Getting 'caught out'

Cycle-touring, Expeditions, Adventures, Major cycle routes NOT LeJoG (see other special board)
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Re: Getting 'caught out'

Postby PH » 25 Nov 2016, 5:50pm

I love the freedom of changing plans, extending a day because the wind is on my back and it’s feeling good, or cutting one short because it’s not my day, or even staying over a day as the place is interesting.
The only way I can afford such freedom is to camp. I prefer campsites for the facilities, but I have no qualms about camping off site, I’d never consider myself caught out when carrying a tent.
I have done a couple of B&B tours where I didn’t have everything booked in advance, I’ve always found somewhere, but it can be both expensive and time consuming. I often like to ride into the evening and my experience is the hosts are not always happy to take late bookings. A couple of times I’ve been told there’s no vacancies when I’ve turned up wet and dirty, and suspected this hasn’t been true.
So, no I’ve never been caught out, but I’ve always found it cheaper and more convenient to have booked ahead and the price for that is a more rigid plan.

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Re: Getting 'caught out'

Postby Mistik-ka » 25 Nov 2016, 7:27pm

meic wrote:
Mistik-ka wrote:City police cells. Canadian blizzard. -38º F. :(

Did you have to get arrested or were they being sociable?

I was hitch-hiking, and got caught by the blizzard when the roads became impassable. It wasn't safe —or possible— to walk across town to the Salvation Army hostel, so the desk Sergeant put me on a bench in the waiting area. When I kept falling asleep (and nearly off the bench) he relieved me of my belt and shoe laces and locked me in a cell until the snow ploughs got traffic moving the next morning.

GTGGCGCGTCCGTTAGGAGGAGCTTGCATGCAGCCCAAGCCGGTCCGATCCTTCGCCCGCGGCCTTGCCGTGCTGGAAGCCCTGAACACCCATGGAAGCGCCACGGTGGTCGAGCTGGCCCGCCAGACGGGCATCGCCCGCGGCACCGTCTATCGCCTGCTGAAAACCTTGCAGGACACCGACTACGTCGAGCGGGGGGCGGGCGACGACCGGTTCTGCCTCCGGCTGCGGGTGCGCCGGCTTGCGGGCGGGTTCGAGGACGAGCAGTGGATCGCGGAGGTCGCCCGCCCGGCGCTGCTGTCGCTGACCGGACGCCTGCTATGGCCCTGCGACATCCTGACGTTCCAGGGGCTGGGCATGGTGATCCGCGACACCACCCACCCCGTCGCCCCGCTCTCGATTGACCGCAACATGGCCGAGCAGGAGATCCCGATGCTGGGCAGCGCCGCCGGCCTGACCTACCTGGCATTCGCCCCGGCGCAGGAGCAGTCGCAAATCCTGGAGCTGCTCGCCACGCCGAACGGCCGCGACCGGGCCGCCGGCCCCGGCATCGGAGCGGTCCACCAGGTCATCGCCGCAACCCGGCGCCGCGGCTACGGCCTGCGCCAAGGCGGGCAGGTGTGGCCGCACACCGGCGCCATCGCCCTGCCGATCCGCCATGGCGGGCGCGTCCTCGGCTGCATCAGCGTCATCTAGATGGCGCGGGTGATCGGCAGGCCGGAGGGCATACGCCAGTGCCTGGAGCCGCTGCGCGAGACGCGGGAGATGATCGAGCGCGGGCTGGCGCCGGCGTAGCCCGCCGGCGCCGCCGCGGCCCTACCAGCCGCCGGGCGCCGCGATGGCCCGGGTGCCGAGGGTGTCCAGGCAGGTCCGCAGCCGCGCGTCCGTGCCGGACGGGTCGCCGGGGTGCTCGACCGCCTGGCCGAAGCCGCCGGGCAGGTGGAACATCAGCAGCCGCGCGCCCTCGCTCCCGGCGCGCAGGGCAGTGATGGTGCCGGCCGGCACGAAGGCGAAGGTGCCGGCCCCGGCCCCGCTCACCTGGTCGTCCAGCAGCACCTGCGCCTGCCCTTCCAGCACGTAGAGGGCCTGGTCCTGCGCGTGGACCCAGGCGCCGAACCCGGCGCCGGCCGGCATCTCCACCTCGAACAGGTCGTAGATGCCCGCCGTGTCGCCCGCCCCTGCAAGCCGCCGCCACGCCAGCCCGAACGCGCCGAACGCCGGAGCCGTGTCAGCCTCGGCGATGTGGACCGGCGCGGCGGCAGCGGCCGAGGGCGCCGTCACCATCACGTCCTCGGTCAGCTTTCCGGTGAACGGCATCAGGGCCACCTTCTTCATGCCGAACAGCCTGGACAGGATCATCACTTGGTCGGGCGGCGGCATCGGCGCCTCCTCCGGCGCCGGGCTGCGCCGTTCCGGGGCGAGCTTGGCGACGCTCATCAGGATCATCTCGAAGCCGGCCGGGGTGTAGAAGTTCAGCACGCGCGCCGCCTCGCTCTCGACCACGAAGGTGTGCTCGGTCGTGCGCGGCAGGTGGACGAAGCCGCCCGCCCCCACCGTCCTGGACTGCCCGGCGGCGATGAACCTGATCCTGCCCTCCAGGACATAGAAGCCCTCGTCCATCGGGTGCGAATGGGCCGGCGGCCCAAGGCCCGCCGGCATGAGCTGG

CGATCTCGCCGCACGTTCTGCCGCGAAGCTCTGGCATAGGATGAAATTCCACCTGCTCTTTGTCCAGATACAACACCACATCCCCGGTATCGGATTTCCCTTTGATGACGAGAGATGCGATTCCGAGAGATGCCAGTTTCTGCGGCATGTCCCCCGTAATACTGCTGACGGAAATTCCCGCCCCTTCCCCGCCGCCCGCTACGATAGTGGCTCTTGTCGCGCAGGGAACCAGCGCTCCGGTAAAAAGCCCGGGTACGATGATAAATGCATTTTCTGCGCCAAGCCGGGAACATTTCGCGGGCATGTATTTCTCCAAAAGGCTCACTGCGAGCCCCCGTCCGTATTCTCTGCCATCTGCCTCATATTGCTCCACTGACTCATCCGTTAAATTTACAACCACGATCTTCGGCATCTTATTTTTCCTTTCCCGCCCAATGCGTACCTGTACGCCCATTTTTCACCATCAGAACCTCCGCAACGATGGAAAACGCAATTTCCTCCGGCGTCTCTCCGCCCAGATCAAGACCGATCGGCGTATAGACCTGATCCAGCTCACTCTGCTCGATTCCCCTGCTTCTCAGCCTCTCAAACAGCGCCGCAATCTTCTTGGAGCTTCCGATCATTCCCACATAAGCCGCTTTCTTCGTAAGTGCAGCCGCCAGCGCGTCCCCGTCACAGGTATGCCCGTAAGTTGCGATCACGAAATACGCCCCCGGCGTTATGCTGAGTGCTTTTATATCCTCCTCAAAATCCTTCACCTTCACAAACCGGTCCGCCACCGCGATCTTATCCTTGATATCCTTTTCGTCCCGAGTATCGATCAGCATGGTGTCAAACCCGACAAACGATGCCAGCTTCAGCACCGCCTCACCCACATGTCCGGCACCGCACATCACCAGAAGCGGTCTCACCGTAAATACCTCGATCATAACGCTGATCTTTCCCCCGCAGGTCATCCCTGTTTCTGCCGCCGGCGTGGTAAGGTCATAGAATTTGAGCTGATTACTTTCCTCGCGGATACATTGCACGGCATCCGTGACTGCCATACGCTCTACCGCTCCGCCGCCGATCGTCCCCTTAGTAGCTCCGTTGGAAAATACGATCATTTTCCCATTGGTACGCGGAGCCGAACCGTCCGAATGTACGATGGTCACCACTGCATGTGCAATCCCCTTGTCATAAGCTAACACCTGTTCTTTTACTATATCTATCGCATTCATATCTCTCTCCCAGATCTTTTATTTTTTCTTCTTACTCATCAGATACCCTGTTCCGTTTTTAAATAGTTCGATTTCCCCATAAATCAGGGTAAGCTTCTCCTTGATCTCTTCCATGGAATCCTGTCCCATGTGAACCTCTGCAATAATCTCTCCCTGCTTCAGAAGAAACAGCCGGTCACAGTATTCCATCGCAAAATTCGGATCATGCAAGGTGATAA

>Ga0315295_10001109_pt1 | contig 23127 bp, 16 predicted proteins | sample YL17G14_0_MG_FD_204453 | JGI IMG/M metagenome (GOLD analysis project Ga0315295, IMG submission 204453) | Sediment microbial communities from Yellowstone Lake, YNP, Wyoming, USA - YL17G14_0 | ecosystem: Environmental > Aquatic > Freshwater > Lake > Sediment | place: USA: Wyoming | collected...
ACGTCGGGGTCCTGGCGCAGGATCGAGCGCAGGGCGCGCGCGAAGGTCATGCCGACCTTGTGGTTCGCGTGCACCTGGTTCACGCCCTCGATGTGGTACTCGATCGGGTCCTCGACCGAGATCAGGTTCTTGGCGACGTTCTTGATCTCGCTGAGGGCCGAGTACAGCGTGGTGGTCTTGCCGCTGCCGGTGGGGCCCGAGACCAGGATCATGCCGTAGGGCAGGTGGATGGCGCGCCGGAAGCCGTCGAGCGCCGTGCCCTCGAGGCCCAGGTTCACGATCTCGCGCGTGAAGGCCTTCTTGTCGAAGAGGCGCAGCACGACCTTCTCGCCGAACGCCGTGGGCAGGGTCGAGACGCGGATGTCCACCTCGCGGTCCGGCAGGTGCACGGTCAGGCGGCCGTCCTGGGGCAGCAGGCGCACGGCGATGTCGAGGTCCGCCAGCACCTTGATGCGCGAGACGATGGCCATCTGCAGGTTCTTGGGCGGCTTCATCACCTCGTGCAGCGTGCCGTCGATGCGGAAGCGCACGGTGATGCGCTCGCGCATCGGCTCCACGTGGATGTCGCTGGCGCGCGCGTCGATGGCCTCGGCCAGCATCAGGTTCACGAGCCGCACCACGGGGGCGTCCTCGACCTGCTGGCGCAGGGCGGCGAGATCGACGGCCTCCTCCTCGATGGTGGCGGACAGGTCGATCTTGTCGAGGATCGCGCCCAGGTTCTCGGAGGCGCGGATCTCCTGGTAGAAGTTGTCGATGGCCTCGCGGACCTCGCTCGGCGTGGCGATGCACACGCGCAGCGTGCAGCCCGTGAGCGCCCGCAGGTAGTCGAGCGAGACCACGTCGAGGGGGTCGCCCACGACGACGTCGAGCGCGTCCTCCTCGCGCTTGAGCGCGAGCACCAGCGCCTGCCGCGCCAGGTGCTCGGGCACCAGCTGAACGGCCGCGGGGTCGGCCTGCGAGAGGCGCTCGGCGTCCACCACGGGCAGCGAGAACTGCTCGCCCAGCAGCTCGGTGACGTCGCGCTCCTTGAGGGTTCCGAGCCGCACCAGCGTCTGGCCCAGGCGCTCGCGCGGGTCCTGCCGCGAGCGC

Ah, to be 17 again… :lol:

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Re: Getting 'caught out'

Postby bohrsatom » 25 Nov 2016, 7:51pm

It can be expensive to roll up somewhere and find the only remaining room is in a 5* hotel but overall the extra flexibility has always made up for the hassle or cost. Even when it's busy you usually can find something. One time we cycled into central Nimes during their annual festival and got the last room in town.

I started out going to the tourist information office and asking for help. In some places this works well - often hotels will offer them spare rooms very cheaply and on a couple of occasions we have got a fantastic deal as a result. But in others the TI appears to be on commission and they will only search rooms with affiliated hotels. Plus you have to work around TI opening hours which can be annoying.

Nowadays we use a phone and finding a hotel for the evening around lunchtime when we know what kind of riding day it's going to be. Knowing you have a booking allows you to ride later into the evening. This approach also allows you to plan ahead, so if you know an area might be lacking in hotels you could make a reservation a day or two earlier just to be sure you have somewhere to stay.

Could never do a trip where all hotels are booked before you leave. What's to say you won't find a more interesting route (or even worse have some serious mechanical issue which affects your progress)?

Edit: obviously you need to take more care if you are travelling in peak season, especially for Fri/Sat night when demand is highest. This is one reason why we usually bring a tent..

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Re: Getting 'caught out'

Postby Toffee » 25 Nov 2016, 8:23pm

How do people find hotels reaction when you turn up with a bike especially at short notice? Do they quite happily find storage for them?